The UK wine industry needs to wake up to new drinking occasions and the growing desire for low-alcohol wines or risk getting left behind according to one key player.
Speaking to the drinks business during the World Bulk Wine Exhibition in Amsterdam this week, David Arthur, business development advisor for ConeTech, said:
“I worked in the tobacco industry in the ‘80s. Sugar is under the cosh right now and it’s coming for wine too. The industry needs to realise that this is coming. We need to be proactive in changing the situation.
“We need to be smarter about corporate social responsibility. The drinks industry can’t carry on with the cosy status quo. It needs to wake up to the fact that we have new drinking occasions that need to be catered to.”
Arthur said his company was talking to the UK government about changing the tax on lower alcohol wines, which will help to cut alcohol consumption.
“People are looking at their wine portfolios and are realising that they have nothing in there under 14% abv and are exposed.
“Our spinning cone technology offers wineries the chance to bring their alcohol levels down without losing any of the character of the wine,” he said.
It means producers in regions like California can allow their grapes to fully ripen then end up with a 12.5% wine in the end.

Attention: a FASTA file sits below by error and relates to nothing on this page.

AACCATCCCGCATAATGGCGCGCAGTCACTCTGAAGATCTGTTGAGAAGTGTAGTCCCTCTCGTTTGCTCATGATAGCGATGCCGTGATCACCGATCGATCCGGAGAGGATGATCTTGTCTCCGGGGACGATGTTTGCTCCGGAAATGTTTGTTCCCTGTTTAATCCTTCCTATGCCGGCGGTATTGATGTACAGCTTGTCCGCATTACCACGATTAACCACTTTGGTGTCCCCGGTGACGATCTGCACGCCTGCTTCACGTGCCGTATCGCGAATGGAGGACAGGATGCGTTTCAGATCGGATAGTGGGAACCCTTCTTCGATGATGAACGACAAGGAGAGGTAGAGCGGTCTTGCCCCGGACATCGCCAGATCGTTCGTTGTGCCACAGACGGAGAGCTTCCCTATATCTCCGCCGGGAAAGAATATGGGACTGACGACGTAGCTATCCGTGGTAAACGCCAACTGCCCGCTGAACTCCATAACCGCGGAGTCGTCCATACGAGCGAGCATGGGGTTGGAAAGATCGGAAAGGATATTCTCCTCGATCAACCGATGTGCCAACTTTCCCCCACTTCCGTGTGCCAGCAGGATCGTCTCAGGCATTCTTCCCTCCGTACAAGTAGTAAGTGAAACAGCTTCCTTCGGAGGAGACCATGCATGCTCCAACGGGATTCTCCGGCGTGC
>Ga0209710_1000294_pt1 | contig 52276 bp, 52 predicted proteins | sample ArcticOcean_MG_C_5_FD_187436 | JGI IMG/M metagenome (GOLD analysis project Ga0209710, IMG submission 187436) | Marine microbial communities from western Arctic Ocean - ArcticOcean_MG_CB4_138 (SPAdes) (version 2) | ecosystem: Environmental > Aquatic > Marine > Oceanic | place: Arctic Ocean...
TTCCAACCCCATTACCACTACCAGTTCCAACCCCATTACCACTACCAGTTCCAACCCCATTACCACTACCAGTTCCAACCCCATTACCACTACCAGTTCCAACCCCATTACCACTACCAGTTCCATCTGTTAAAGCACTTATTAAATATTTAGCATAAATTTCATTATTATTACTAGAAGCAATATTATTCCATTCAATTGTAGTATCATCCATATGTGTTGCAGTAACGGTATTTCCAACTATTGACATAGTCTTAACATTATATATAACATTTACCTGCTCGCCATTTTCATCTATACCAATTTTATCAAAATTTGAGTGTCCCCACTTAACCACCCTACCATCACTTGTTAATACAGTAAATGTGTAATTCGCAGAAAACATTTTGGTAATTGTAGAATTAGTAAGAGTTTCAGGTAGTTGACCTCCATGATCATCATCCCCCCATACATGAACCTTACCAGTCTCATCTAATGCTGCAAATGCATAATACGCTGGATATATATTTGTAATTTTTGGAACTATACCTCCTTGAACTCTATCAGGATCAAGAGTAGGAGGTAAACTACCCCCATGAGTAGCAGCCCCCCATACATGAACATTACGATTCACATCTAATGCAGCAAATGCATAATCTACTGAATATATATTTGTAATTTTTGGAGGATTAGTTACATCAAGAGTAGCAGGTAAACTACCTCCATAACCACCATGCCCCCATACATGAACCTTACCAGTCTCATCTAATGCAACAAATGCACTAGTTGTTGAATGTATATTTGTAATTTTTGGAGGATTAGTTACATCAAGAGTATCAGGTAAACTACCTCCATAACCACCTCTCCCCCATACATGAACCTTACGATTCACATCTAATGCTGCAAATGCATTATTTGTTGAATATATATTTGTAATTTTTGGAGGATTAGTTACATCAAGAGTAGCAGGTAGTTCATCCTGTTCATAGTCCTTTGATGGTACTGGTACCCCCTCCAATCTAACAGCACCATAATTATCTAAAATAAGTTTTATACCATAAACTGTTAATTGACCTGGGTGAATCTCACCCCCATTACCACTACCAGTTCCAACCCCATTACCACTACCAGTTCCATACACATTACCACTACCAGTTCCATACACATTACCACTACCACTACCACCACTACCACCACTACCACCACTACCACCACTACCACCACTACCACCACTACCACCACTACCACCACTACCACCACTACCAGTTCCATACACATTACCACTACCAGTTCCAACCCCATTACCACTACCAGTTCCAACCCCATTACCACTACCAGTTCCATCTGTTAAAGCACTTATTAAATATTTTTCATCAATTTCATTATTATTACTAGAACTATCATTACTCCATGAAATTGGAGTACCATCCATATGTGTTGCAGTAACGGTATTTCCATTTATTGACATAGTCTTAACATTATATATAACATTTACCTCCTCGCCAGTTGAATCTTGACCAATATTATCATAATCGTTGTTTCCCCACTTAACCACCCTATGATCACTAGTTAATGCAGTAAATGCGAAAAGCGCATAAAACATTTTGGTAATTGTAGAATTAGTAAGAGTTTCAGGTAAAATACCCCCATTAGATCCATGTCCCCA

“We’ve sold the technology to a few wineries in California that I can’t name,” revealed Arthur, who feels consumers are open-minded to low and no alcohol drinks.
“The public perception of alcohol free beers, wines and spirits is a lot more positive now than it used to be. In order to make a good low alcohol wine you have to start with a good base wine or it won’t work,” he said.
“We’re targeting lots of different groups with our zero alcohol wines: drivers, pregnant women, people who don’t drink for religious reasons and those who just want a night off from drinking.
“We also want to target people who want the wine experience with their meal at home, but don’t necessarily want to drink every night.
You have to use very clean wines as any defects are magnified during the de-alcoholisation process. We’re working in Spain with Airén and Verdejo.
“The further you go back up the alcohol scale, the more character of the wine you get back. Zero alcohol wines lack the texture and mouthfeel of regular wines,” he added.
ConeTech is also working with spirits companies on speeding up the flavour development of Bourbon – the kit will be shipped to Kentucky in January.
The process concentrates the natural flavour compounds created by barrel ageing.
“We’ve created a six-month-old Bourbon that is absolutely indistinguishable from a conventional four-year-old whisky,” said Debbie Novograd, ConeTech’s global vice president of business development.
Arthur believes there are also great opportunities to use the same technology with rum and Tequila but doubts that it will be embraced by Scotch producers.
“Regulations are tight as a piano wire there so I don’t think we’ll be venturing into Scotch any time soon,” he told db. He does however, believe the technology will be a hit with millennials.
“They are less bothered about age statements on spirits. There’s a dearth of aged Bourbon in the industry at the moment so we’ve got three distilleries already who are interested in buying the kit, which costs £500,000 on lease.